For Kiwis living in North America, but pining for the sweet smell of home, help is on the way.
Dishwashing liquid brand Dawn has a ‘New Zealand Springs’ scented product that will help you “dive into an exotic adventure”, according to the Procter and Gamble owned brand’s website.
“New Zealand Springs: an island oasis awaits,” the website reads.
— Leo Retro (@leoretro) June 25, 2016
But some are questioning whether or not New Zealand springs are what consumers will want their dishes to smell like.
Canada-based New Zealand journalist Laura McQuillan tweeted a photo of the liquid, with the caption: “Canada sells “New Zealand” scented dishwashing liquid. Nek minnit your house smells like Rotorua, suckersssss.”
And Instagram user @rndmactsofwill wrote: “No Dawn. You do not Smell like a New Zealand Springs. Trust. I know.”
A photo posted by Will (@rndmactsofwill) on
But reviews on the product’s website were more positive. One said the fragrance made them think of spring “even in the middle of winter,”while another said it “takes you to New Zealand when you are washing dishes.”
A third happy user wrote “the new scent of New Zealand smells like a fresh clean meadow”
I just cleaned my mug with Dawn Ultra “Dawn Escapes: New Zealand Springs” dish soap, and now I want to use my mug to slay mountainside orcs.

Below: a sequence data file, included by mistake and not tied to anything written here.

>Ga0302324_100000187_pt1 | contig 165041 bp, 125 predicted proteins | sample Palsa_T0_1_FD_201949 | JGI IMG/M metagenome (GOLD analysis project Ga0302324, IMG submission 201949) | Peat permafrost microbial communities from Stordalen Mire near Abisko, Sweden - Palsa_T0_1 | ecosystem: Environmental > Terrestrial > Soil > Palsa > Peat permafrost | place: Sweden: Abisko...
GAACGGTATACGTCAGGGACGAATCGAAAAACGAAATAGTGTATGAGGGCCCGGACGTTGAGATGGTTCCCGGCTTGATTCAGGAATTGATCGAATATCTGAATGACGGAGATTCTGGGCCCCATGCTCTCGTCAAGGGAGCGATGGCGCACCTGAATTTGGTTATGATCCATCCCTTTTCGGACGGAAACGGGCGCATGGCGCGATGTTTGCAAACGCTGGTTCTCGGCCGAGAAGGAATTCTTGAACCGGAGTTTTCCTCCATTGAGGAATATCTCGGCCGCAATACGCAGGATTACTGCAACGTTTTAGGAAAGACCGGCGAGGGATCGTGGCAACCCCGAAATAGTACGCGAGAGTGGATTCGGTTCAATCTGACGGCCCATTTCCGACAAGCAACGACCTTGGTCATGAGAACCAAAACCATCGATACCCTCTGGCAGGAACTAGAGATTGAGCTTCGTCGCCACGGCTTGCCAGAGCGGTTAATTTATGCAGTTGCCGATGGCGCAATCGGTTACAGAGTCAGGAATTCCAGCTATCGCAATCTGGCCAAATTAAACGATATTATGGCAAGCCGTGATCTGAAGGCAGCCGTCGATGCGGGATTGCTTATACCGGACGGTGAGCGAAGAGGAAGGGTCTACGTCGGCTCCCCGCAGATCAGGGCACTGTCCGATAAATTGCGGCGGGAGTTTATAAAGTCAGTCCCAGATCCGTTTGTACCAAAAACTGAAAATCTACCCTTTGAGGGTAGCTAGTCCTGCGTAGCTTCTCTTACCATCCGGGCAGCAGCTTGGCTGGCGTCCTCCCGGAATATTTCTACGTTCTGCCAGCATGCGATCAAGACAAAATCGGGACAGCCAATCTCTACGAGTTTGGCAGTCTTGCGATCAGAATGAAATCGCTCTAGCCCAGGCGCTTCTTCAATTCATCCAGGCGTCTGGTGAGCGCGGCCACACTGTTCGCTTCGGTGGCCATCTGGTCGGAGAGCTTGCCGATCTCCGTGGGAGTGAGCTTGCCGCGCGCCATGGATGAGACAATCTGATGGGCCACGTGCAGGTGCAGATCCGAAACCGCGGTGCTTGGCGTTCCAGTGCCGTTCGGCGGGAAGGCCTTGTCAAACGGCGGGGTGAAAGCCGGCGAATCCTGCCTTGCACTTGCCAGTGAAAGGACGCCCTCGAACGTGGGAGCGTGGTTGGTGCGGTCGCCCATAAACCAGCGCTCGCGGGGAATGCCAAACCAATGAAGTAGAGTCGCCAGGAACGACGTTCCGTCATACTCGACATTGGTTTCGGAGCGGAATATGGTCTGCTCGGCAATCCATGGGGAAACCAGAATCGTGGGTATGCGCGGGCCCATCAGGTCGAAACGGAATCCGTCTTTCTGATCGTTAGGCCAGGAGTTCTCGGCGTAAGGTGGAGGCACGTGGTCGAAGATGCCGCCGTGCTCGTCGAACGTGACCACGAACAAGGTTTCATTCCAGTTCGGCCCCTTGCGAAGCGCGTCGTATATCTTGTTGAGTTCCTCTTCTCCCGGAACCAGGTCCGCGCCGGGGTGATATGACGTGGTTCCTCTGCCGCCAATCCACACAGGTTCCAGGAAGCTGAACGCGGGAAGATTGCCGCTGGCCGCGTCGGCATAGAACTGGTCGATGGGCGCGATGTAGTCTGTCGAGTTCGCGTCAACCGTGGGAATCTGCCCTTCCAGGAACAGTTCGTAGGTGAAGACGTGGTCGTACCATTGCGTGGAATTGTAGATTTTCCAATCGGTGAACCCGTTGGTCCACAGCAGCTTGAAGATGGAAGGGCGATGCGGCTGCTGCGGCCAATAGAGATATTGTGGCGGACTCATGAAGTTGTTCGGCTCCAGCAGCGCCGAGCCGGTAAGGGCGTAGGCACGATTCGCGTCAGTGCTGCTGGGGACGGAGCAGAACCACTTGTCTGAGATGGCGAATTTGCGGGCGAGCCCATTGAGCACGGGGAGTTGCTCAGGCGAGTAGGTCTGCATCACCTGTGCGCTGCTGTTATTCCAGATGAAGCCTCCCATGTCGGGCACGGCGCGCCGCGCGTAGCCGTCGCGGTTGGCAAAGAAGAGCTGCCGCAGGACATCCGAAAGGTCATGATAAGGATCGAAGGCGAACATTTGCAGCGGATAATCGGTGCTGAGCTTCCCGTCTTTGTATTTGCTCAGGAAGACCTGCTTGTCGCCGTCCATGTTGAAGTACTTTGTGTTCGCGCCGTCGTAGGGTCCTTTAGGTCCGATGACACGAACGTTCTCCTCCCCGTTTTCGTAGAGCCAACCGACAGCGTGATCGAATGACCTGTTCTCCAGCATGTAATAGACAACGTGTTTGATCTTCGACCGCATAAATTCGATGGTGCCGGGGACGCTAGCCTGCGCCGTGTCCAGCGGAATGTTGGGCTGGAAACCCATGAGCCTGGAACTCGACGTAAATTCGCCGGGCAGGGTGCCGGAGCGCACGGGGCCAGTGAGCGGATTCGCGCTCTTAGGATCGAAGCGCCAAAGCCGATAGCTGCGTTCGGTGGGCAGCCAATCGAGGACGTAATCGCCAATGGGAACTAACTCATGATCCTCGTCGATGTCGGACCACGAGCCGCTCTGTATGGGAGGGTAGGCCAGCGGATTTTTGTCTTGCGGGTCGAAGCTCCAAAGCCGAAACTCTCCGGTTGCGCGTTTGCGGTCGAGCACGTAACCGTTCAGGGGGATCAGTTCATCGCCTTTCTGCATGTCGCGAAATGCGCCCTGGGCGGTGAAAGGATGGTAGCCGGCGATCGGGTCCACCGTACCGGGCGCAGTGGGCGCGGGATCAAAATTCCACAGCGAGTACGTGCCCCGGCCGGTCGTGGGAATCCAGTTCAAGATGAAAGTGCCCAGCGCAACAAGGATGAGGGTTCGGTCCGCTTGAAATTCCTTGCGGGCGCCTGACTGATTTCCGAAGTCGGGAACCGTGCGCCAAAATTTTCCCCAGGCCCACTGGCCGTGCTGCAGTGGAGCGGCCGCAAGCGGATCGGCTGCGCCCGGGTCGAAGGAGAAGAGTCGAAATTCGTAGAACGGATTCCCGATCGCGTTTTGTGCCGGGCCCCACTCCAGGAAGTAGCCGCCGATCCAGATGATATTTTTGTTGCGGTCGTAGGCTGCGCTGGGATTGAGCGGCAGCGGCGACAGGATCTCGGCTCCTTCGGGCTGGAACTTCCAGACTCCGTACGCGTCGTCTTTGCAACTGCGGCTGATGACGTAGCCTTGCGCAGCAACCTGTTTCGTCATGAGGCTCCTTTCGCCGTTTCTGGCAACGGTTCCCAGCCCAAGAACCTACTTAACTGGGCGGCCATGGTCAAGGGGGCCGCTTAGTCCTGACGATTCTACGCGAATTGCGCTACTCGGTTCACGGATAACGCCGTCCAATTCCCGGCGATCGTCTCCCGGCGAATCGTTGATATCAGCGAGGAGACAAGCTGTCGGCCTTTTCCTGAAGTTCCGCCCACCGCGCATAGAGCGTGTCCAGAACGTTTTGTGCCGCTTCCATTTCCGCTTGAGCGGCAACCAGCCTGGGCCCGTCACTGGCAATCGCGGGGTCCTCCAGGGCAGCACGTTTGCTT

— Jimbo (@megajim) February 12, 2016
Presumably, therefore, the product does not smell like Rotorua.
Available through Amazon.com, the product’s fragrance is described as being inspired by the South Island, “where springs feed glacier-carved streams and verdant vistas.”
The Dawn Escapes range of detergents also offer ‘Fuji cherry blossom,’ ‘Mediterranean lavender,’ Thai dragon fruit,’ and ‘Caribbean breeze’ fragranced products.
But the irony of using New Zealand’s ‘clean, green’ environment to sell detergent did not escape the notice of one New Zealand scientist.
Back in 2014, Victoria University senior lecturer at the Centre for Biodiversity and Restoration Ecology, Dr Wayne Linklater, slammed the product for using New Zealand’s environment to sell detergent, which he called “an environmental hazard,” that added phosphorous to waterways.
He said detergents could add excessive nutrients to lakes and rivers, causing algal blooms.
According to a 2012 report by the Parliamentary Commissioner to the Environment, “about a quarter of phosphorus from the wastewater that comes out of cities could be removed by switching to phosphorus-free detergents.”